[5] See, e.g., Freeman v. Hewit, 329 U.S. 249, 252-53 (1946) (“A State is … precluded from taking any action which may fairly be deemed to have the effect of impeding the free flow of trade between States”); Leloup v. Port of Mobile, 127 U.S. 640, 648 (1888) (“No State hast he right to lay a tax on interstate commerce in any form.”).

[6] See Complete Auto Transit, Inc. v. Brady, 430 U.S. 274 (1977). The case came about after a series of cases in the 1950s and 1960s where the Court treated essentially identical taxes differently based on “magic words” in the statute. For example, an annual license tax imposed on the in-state gross receipts of an out-of-state company was invalidated as discriminating against interstate commerce, but an otherwise identical franchise tax on in-state going concern value, measured by gross receipts, was upheld as valid. Compare Ry. Express Agency v. Virginia, 347 U.S. 359 (1954) (“Railway Express I“) and Ry. Express Agency v. Virginia, 358 U.S. 434 (1959) (“Railway Express II“).

[7] See Chris Atkins, “A Twentieth Century Tax in the Twenty-First Century: Understanding State Corporate Tax Systems,” Tax Foundation Background Paper No. 49 (Sep. 2005) at 6-9 (“Apportionment: How Much of the Pie Can You Eat?”)

[8] See, e.g., Joseph Henchman, “Cities Pursue Discriminatory Taxation of Online Travel Services: Real Motivation is to Shift Tax Burdens to Nonresidents; Result is Harm to Interstate Commerce,” Tax Foundation Special Report No. 175 (Feb. 2010),; Andrew Chamberlain, “The Case Against Special Rental Car Excise Taxes,” Tax Policy Blog (Apr. 18, 2006),

[9] See, e.g., Joseph Henchman, “States Target Cell Phones for a Stealth, Burdensome Tax,” Tax Foundation Fiscal Fact No. 116 (Jan. 18, 2008), (“State and local governments should not single out one product for stealth tax increases, as they are doing with cell phones. Such actions distort market decisions, violating the sound-tax-policy principle of neutrality. Cell phone users are often overtaxed relative to consumers of other goods, and at risk of double taxationDouble taxation is when taxes are paid twice on the same dollar of income, regardless of whether that’s corporate or individual income. . Finally, the wide number of taxing authorities and the wide variety in rates makes tracking problematic and burdensome.”).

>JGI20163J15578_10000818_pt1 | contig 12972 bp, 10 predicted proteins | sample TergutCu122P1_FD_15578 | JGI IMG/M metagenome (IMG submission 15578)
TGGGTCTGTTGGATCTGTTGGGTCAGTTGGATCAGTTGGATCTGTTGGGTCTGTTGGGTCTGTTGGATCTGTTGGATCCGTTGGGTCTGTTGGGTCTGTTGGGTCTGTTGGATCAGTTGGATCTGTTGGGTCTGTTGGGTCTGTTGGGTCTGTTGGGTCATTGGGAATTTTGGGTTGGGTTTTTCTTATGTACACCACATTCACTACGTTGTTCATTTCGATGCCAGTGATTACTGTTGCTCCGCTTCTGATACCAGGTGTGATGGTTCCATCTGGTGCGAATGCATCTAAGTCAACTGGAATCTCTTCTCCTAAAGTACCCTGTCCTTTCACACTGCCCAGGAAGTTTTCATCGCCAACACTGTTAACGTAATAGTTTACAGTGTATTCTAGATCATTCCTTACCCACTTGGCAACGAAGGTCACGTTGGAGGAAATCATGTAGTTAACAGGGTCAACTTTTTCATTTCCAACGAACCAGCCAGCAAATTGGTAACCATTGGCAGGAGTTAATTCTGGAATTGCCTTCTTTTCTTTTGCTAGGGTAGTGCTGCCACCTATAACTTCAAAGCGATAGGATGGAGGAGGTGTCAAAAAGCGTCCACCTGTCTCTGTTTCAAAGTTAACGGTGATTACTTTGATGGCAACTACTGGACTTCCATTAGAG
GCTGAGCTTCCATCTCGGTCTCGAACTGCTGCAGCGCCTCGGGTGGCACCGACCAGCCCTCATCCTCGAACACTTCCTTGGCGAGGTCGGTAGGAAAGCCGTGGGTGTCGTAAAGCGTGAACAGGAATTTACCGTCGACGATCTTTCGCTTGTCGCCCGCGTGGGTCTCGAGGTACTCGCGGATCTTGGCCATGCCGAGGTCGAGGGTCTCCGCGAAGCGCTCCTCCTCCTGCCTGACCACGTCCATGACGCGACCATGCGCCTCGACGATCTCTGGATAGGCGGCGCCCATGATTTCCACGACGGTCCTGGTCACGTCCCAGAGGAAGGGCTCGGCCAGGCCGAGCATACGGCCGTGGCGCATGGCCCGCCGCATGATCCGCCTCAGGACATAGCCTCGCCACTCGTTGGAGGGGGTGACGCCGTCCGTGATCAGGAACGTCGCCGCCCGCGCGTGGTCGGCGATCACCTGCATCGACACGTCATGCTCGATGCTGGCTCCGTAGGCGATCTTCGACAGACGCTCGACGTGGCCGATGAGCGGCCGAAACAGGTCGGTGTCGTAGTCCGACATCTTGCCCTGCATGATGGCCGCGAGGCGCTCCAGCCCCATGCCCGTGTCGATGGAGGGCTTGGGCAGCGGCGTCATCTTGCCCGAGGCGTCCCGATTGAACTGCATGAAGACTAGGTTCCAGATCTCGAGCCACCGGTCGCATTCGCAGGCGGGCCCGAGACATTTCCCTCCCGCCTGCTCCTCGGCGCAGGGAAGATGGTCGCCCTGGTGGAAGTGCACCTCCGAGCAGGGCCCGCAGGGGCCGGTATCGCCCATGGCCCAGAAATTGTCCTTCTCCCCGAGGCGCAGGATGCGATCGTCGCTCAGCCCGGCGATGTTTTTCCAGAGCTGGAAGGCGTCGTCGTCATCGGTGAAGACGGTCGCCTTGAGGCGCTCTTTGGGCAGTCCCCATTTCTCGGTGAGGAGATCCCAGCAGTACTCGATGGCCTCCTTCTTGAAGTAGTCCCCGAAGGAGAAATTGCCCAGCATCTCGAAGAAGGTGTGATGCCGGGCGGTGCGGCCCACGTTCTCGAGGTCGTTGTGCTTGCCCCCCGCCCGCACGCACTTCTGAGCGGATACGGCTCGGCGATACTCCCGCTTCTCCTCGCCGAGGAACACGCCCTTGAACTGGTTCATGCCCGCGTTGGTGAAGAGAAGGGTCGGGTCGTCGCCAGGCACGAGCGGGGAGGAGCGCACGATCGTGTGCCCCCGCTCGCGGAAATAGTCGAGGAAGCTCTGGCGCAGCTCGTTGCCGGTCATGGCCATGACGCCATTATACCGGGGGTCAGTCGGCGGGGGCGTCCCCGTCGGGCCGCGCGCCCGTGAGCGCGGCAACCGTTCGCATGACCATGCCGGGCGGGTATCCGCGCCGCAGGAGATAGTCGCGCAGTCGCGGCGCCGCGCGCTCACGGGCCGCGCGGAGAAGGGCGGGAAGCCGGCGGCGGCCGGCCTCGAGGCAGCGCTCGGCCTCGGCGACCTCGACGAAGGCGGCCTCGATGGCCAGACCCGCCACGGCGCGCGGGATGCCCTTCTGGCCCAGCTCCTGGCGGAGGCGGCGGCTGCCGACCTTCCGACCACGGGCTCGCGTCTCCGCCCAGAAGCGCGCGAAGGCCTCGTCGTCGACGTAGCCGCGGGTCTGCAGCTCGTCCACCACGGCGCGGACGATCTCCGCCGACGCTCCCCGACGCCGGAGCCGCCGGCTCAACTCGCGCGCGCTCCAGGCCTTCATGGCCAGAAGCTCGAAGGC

[10] See, e.g., Goldberg v. Sweet, 488 U.S. 252, 266-67 (1989) (“The purpose of this test is to ensure that a State’s tax burden is not placed upon persons who do not benefit from services provided by the State. Appellants would severely limit this test by focusing solely on those services which Illinois provides to telecommunications equipment located within the State. We cannot accept this view. The tax which may be imposed on a particular interstate transaction need not be limited to the cost of the services incurred by the State on account of that particular activity.”).

[11] See Council on State Taxation, “Nonresident Personal Income Tax Withholding.”

[12] Id.

[13] See David Hoffman & Scott A. Hodge, “Nonresident State and Local Income Taxes in the United States,” Tax Foundation Special Report No. 130 (Jul. 1, 2004),

[14] See, e.g., Joseph Henchman, “State Budget Shortfalls Present a Tax Reform Opportunity,” Tax Foundation Special Report No. 164 at 9 (Feb. 2009), (“Those states hardest hit by the recessionA recession is a significant and sustained decline in the economy. Typically, a recession lasts longer than six months, but recovery from a recession can take a few years. are those that relied the most heavily on capital gains, high-income earners, and corporate profits… Revenue from [these tax sources] does spike during times of economic boom, but it plummets during a bust. States without spending controls get into trouble by assuming for spending purposes that the years of revenue windfall will continue.”).

[15] McCulloch v. Maryland, 17 U.S. (4 Wheat.) 316, 431 (1819).

[16] See, e.g., Daniel Shaviro, An Economic and Political Look at Federalism in Taxation, 90 Mich. L. Rev. 895, 902 (1992) (“Today’s more integrated national economy presents far greater opportunities than existed in 1787 for states in effect to reach across their borders and tax nonconsenting nonbeneficiaries.”).